BARET, Richard (d.1401), of Eastgate Street, Gloucester.
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Family and Education
s. of Thomas Baret of Gloucester by his w. Agnes. m. Margaret, s.p.
Bailiff, Gloucester Mich. 1381-2, ?1382-3, 1400-1.1
Commr. to visit and reform St. Batholomew’s Bartholomew’s hospital, Gloucester Mar. 1383, Mar. 1384.
Like other members of his family, Richard manufactured cloth in Gloucester. He was probably the brother of William Baret, the Gloucester MP of October 1383, for whose attendance in the Commons he then stood surety. In March following he witnessed conveyances made to William, and in 1385 he was appointed attorney to deliver him seisin of property.2 Richard’s civic career in Gloucester, however, had begun with his own return to Parliament, in 1377. In 1380-1 he stood surety for persons seeking licence to trade in the town, and a Michaelmas 1381 he became one of Gloucester’s bailiffs for the first of possibly three terms. He regularly witnessed local deeds.3
In some ways Baret’s career followed along the same lines as that of John Banbury I* of Gloucester. Like him, Baret was associated with the Berkeley family; indeed it was together with Thomas, Lord Berkeley, and Sir John Berkeley I* that in October 1387 he procured a royal pardon for illegally hunting in the Forest of Dean. Baret was named as Banbury’s co-executor of the will of William Heyberer*, and was also associated with him in January 1395, they being among the four manucaptors for Sir Thomas Fitznichol and Sir Gilbert Denys the then newly elected knights of the shire.4
Before June 1391 Baret was suing William Wilcox of Bristol for debts amounting to £66. His trading interests took him on occasion into Wales, but some three years later a certain band of ruffians, planning to murder one Robert Sage on the road through Monmouth and Usk, by mistake assaulted Baret instead, leaving him for dead. He did, however, survive to represent Gloucester in three more Parliaments. On 2 Apr. 1398, in association with four other prominent Gloucester men, Baret entered into recognizances for 100 marks payable to the keeper of the hanaper of the Chancery, this being in connexion with the royal charter granted to the town two weeks previously. Without doubt he had taken part in the negotiations for the charter, perhaps while the Parliament of 1397-8 was in progress. It was soon after this, and possibly during Baret’s final bailiffship (1400-1), that he and 22 other local men petitioned Henry IV alleging that they had been falsely indicted for felony and extortion, three of their number, including Baret, having subsequently been committed to the custody of the King’s janitor, and the rest imprisoned in the Marshalsea. They requested allowance of bail and an early trial, preferably by Lord Berkeley and his fellow commissioners of oyer and terminer in Gloucestershire. Baret’s goods and chattels were ordered to be confiscated by the local escheator.5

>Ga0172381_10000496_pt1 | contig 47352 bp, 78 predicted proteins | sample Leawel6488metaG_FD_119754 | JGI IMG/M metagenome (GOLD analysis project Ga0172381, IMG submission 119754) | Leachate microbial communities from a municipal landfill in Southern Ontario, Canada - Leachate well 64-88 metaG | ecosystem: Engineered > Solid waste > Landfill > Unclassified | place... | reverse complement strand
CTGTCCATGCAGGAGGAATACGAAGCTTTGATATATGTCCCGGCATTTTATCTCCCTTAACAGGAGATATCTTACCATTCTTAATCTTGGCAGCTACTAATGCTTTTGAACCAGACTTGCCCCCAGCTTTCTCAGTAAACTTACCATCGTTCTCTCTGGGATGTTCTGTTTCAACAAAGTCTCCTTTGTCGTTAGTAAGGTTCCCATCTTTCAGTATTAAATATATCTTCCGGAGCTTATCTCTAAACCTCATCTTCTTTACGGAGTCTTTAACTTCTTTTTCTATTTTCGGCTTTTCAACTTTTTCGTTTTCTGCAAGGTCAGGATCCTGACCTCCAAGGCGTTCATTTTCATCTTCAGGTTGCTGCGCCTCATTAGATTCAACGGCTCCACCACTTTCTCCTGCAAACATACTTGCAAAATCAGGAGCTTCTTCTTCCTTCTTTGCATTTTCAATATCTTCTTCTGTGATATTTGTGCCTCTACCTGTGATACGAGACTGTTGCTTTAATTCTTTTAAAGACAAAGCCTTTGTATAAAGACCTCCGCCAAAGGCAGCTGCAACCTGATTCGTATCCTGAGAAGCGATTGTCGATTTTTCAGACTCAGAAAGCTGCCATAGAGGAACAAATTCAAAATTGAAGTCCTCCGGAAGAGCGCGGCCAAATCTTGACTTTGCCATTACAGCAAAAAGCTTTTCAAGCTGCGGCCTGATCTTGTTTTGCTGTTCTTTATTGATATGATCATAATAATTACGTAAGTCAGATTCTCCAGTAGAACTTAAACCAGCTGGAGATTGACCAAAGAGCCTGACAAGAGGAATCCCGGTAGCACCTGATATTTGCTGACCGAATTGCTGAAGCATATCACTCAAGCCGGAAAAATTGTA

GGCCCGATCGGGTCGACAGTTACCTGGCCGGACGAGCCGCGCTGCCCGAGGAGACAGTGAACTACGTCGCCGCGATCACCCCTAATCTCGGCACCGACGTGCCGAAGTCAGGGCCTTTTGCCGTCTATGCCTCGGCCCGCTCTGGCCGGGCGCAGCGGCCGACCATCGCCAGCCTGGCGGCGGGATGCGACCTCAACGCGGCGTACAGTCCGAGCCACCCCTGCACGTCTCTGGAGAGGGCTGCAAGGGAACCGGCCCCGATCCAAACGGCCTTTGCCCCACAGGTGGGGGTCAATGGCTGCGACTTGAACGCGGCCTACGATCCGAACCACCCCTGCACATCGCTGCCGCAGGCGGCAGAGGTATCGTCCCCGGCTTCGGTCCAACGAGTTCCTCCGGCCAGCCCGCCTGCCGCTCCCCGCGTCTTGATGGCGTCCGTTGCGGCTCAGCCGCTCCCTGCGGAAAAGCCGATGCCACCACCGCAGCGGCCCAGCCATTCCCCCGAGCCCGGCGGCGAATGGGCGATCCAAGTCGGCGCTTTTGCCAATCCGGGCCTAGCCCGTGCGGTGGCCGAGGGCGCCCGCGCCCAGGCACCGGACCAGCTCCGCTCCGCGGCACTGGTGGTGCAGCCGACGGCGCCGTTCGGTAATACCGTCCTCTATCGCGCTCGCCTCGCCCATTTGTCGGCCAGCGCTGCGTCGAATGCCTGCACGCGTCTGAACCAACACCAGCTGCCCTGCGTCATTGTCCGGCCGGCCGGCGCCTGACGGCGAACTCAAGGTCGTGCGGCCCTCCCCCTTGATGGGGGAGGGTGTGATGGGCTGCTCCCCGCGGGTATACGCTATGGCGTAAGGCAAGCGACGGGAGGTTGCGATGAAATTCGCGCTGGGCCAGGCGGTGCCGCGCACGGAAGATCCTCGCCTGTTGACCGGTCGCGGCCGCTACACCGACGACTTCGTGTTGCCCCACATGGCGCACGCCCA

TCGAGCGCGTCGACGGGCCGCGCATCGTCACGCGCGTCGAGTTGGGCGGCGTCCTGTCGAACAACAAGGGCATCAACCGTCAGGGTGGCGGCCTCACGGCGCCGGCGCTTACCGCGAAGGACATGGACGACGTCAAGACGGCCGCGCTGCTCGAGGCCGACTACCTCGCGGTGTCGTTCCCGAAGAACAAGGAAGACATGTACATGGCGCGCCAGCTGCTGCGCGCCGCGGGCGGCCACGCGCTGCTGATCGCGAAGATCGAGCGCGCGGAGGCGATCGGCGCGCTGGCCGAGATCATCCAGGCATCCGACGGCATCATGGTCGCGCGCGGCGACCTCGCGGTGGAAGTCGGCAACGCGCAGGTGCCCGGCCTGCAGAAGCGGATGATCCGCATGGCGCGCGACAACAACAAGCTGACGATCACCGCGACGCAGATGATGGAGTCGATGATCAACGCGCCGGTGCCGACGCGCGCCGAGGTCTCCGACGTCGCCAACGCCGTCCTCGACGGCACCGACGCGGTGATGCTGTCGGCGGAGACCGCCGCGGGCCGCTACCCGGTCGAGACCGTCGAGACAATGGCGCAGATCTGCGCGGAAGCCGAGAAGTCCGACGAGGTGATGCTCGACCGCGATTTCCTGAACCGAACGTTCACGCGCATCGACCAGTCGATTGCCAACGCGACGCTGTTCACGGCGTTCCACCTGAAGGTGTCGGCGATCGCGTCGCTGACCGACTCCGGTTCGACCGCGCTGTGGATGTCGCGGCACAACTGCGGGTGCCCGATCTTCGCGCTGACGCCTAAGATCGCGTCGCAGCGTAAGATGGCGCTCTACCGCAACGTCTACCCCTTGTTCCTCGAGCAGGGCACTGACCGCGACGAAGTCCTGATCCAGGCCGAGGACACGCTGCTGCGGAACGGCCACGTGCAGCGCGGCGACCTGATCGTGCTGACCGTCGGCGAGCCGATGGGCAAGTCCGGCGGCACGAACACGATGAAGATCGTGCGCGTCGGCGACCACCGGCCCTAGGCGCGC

Baret was away from home, at Winchester, when he made his will on 5 Sept. 1401, evidently having so far escaped the impending sentence of forfeiture. He requested burial in St. Mary’s chapel in the church of St. Michael, Gloucester, while leaving bequests of money and silver chalices to Worcester cathedral, the Gloucester Franciscans and Carmelites, St. Bartholomew’s and St. Margaret’s hospitals, St. Andrew’s church, and to the parish of Lydney, near Gloucester. Two pounds was provided for repairs to the Gloucester-Tewkesbury road, another £2 for the ‘Wythibrugge’-Upton road, and twice that amount for the Berkeley road. Baret’s many associates received sums of money totalling more than £70, and the beneficiaries included William Baret and his daughter Agnes, and William Baret of Lydney and his sons Richard and William. A total of over £35 was to be distributed in varying amounts to the several Gloucester parishes for the benefit of their indigent poor, and an additional £20 was to be spent among the paupers and bedridden of the town generally. Baret requested prayers for himself, his wife and his parents, and also for his one-time master, Clement Draper. In 1393 he had acquired a tenement and shops in Eastgate Street to which he had made additions in the following year. His will revealed extensive holdings also in Her Lane, East Street, Northgate Street and near the South Gate, besides which he held lands and buildings elsewhere, in Cheltenham and Bledisloe. Some of this property was to be sold after his widow’s death to provide 10s. p.a. for four years for altar lamps near his burial place as well as to make adequate provision for the two youngest daughters of William Baret, and he instructed his executors (his widow and the rector of St. Michael’s, among others), to sell as much of the rest of his estate as would pay his debts. This they apparently did promptly, for within two years most of the property had come into John Banbury’s hands. The executors were also to spend £90 on various gifts for the good of Baret’s soul. Probate was effected on 30 Oct. 1401, but Baret had died before 5 Oct. when the escheator and bailiff were instructed, at the petition of his widow, to restore such of his goods as had been seized as a result of the indictments laid against him earlier.6